Friday, April 03, 2015

California Drought—Getting Worse or Getting Better?

News stories about the Governor's actions to deal with the water shortage emphasize how low the snowpack is this year. But while some of the water used in California comes from melting snow, more comes from rain stored in reservoirs, and none of the stories I saw gave figures for either the reservoirs or the total. Being of a suspicious nature, it occurred to me that if snowpack went down and reservoirs went up, people who wanted to make a point of the water shortage would be likely to emphasize the first and ignore the second. That would include both people trying to encourage reductions in consumption in California and people trying to use the California drought to promote concern with climate change more generally.

I have not yet found a figure for the change in the total amount of water in reservoirs—readers who have are welcome to point me at it. But I did find charts showing the individual reservoirs. Lake Shasta, the largest, is up substantially. Of the others, some are up, some down. My guess is that the total is up a little, although probably not by enough to balance the reduction in snow pack, but with only bar charts to go on it's hard to be sure. 

Here are the charts:


At 8:30 PM, April 03, 2015, Blogger Jonathan Ashley said...

Please post the URL where you generated the charts. Thank you.

At 1:01 AM, April 04, 2015, Blogger David Friedman said...

The charts were from:

Poking around the site, I found what appeared to be a comparison between total water in reservoirs at the end of February this year and last. Assuming I'm not misreading it, The figure for this year is 42,225, for last year 40901.7, which fits my guess that reservoir storage is going up, not down. That's from:

But the table is sufficiently complicated that I'm not sure I am reading it correctly, in particular not sure it includes all reservoir. And I didn't find the figures for the beginning of April.

At 6:54 AM, April 04, 2015, Blogger Fred Mangels said...

One reservoir I've never seen mentioned in those charts is Ruth Lake in NW California. That's where the greater part of Humboldt County gets its water. I believe it's at 100%. I forget how low it got last year, but even at it's lowest the Humboldt Bay Municipal Water District said we had enough to last two years at normal consumption rates.

We actually have a surplus, unlike most of the state. Yet local papers recently reported we'll be expected to reduce water use by 25%, or whatever, just like everywhere else in the state. Water not used, of course, will just flow into the ocean.

At 12:17 PM, April 04, 2015, Anonymous Dain said...

I just looked at a live webcam for Lake Shasta. It's low but not nearly as low as I expected.

At 2:44 PM, April 05, 2015, Anonymous Simon said...

I might be reading the charts wrong, but it looks like the red lines show the average water level in the reservoirs for the date you've searched, based on the historic record. In which case the blue bars show the current levels are significantly down compared to the long-term historical average.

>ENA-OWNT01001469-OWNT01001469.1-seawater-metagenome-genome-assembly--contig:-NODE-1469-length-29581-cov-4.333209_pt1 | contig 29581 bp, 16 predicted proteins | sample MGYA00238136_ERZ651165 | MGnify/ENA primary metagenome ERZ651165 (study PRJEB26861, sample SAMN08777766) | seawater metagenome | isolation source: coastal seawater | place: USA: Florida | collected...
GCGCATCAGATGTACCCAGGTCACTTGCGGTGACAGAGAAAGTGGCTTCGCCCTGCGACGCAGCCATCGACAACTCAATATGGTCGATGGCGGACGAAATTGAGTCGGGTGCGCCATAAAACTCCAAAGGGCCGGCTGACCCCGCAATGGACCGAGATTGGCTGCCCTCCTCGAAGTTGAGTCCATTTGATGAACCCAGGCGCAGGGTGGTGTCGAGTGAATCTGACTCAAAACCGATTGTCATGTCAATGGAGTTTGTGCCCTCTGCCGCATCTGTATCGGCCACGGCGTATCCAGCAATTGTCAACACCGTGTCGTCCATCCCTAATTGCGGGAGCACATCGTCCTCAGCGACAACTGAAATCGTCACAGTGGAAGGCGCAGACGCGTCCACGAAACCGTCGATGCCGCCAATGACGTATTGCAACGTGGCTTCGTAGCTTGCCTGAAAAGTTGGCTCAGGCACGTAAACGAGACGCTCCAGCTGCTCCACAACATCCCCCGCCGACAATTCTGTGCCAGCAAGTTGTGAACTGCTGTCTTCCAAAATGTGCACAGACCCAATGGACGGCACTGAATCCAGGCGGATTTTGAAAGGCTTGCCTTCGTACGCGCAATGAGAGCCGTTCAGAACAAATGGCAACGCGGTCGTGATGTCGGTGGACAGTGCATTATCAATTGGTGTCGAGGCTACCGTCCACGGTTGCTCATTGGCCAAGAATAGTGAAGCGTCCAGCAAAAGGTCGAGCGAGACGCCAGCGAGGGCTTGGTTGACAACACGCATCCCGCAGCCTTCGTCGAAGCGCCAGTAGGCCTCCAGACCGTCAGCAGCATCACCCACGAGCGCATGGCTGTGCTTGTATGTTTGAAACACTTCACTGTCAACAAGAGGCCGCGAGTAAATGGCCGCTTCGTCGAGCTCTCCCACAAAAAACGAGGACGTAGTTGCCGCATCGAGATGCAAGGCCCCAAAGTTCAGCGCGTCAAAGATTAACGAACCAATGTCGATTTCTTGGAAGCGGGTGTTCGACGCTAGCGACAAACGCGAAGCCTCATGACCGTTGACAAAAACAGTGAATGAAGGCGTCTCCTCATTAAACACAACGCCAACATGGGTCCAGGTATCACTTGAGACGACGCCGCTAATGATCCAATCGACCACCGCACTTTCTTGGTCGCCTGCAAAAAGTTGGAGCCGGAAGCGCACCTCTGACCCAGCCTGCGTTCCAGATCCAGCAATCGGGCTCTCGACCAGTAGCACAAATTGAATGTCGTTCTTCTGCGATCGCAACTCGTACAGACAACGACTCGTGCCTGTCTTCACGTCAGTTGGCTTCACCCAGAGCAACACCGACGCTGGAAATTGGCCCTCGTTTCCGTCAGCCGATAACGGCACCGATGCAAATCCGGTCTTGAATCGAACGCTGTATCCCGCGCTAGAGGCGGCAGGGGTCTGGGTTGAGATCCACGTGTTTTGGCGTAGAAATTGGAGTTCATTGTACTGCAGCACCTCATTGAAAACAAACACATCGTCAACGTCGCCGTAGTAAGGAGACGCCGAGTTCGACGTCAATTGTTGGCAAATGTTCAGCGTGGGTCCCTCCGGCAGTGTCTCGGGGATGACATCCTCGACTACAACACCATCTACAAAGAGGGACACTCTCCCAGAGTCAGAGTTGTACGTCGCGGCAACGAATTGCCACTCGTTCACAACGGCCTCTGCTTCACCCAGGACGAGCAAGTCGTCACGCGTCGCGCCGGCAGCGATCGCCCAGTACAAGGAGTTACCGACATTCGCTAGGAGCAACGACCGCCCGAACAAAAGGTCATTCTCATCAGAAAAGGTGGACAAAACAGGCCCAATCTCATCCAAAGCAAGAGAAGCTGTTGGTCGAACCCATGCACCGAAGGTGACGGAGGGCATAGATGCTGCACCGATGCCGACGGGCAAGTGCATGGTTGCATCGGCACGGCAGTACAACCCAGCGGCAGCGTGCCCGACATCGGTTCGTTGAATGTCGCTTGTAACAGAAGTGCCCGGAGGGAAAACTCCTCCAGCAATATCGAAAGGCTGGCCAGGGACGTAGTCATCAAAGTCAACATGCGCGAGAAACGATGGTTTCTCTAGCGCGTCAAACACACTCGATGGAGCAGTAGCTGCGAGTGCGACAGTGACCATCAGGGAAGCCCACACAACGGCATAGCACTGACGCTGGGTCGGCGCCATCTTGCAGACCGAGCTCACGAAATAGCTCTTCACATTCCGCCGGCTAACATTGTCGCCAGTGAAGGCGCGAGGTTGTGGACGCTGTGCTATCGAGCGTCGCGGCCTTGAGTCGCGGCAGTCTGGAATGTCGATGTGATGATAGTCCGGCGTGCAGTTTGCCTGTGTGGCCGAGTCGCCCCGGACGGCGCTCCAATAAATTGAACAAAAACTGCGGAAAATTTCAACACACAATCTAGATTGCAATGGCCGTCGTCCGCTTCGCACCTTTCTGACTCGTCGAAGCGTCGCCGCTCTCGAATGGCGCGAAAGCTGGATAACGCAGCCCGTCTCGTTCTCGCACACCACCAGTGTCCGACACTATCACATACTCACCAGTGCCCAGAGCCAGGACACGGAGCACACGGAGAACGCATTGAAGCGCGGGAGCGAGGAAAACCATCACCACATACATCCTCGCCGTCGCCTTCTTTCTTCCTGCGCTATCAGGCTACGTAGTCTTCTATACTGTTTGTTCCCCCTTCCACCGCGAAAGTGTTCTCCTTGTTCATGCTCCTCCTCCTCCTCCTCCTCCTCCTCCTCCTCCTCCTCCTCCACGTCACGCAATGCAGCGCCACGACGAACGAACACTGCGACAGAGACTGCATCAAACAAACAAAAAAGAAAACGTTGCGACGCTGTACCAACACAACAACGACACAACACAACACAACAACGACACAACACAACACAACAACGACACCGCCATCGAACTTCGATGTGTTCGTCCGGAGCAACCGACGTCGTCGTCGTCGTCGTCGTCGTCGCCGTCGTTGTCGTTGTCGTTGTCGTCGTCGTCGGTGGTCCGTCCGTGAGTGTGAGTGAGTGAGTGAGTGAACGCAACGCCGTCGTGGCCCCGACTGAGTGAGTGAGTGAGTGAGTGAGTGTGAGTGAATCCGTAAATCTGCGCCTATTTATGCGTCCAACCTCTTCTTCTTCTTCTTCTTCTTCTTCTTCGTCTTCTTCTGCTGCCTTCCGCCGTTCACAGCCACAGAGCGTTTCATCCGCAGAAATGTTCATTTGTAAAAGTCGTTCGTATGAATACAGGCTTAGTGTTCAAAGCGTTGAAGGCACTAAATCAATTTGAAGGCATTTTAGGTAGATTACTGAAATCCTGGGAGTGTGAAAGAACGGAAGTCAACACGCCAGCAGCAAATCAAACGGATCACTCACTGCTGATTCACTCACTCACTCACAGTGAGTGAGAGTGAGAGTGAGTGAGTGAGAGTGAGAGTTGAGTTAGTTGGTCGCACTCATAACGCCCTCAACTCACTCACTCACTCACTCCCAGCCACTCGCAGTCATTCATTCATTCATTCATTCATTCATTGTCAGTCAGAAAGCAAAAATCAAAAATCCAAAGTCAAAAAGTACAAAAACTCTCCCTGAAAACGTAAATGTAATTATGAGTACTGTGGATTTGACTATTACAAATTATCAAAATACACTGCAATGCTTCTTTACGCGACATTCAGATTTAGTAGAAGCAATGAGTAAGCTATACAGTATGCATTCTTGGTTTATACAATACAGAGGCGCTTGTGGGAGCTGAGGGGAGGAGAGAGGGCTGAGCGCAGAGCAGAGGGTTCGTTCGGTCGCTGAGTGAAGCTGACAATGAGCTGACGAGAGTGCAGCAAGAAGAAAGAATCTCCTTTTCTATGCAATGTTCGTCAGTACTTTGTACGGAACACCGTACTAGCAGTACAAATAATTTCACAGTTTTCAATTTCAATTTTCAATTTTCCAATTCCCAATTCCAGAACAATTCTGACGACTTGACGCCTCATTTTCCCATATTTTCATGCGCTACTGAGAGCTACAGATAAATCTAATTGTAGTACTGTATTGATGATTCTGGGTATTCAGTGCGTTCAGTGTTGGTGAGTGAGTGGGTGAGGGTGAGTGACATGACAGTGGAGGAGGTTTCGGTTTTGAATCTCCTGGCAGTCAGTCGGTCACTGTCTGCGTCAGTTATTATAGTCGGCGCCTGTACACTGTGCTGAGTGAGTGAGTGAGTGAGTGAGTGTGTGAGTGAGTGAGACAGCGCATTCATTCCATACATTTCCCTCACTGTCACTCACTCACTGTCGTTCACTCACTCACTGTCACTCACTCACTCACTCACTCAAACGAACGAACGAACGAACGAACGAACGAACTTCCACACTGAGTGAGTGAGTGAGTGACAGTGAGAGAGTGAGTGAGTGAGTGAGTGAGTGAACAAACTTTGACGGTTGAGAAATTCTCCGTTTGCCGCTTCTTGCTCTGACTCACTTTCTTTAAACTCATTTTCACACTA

Hard to say from that whether or not the drought is getting better or worse; for that we'd need to look at rates of change. Obviously your comparison between Feb '14 and '15 would certainly suggest that things are getting better. One explanation could be that the reservoirs are lower than the long-term average because there has been a drought, but that they're currently filling back up.

At 6:53 AM, April 06, 2015, Blogger Fred Mangels said...

I'm of the impression most reservoirs are a bit better off than they were this time last year. Snowpack, however, is at record lows. That means a lot. Snowpack is the state's longer term water storage and replenishes the rivers, lakes and reservoirs after the rain stops.

We're probably at least a little worse off because of the essentially non- existent snowpack, with the exception of at least northern and central Humboldt County whose reservoir is at 100% and doesn't rely so much on snow.

At 12:26 PM, April 06, 2015, Blogger Fred Mangels said...

Oh; and don't forget groundwater depletion which is a serious problem in its own right. I believe most of the communities that literally ran out of water were ones that drew water from wells. Some say there's no way to restore some of them.

At 3:32 PM, April 06, 2015, Blogger albert nelmapius said...

Some say that only 30% of runoff from rain is being captured and that environmentalists have countered efforts to build more reservoirs for years

At 7:51 PM, April 06, 2015, Blogger James Picone said...

If a bunch of snowpack has melted, the water has to go somewhere - wouldn't be surprised if it ended up in various reservoirs. Not that I know anything about how California gets water or the Californian drought. Still, if snowpack has drastically declined recently, I would expect an uptick in reservoir water, but less water overall.

Albert: Context is kind of important here. There are valid reasons to not capture a lot of runoff, like groundwater recharge, making sure rivers don't dry up/become saline downstream, wanting local flora to have water, etc. Those are all kind of important things.

At 11:09 AM, April 07, 2015, Anonymous mobile said...

End-of-February statewide reservoir storage for various years.

Levels in 2015 slightly higher than in 2014, much lower than in 2013.

At 7:01 AM, April 08, 2015, Blogger Fred Mangels said...

"If a bunch of snowpack has melted..."

The big problem was there was no snow to melt this year. They're saying the current snowpack only holds 5% of normal water.

At 9:04 AM, April 11, 2015, Anonymous Anonymous said...

Have been linked an fascinating article describing Californian water shortage as a negative outcome of government intervention, sharing it:


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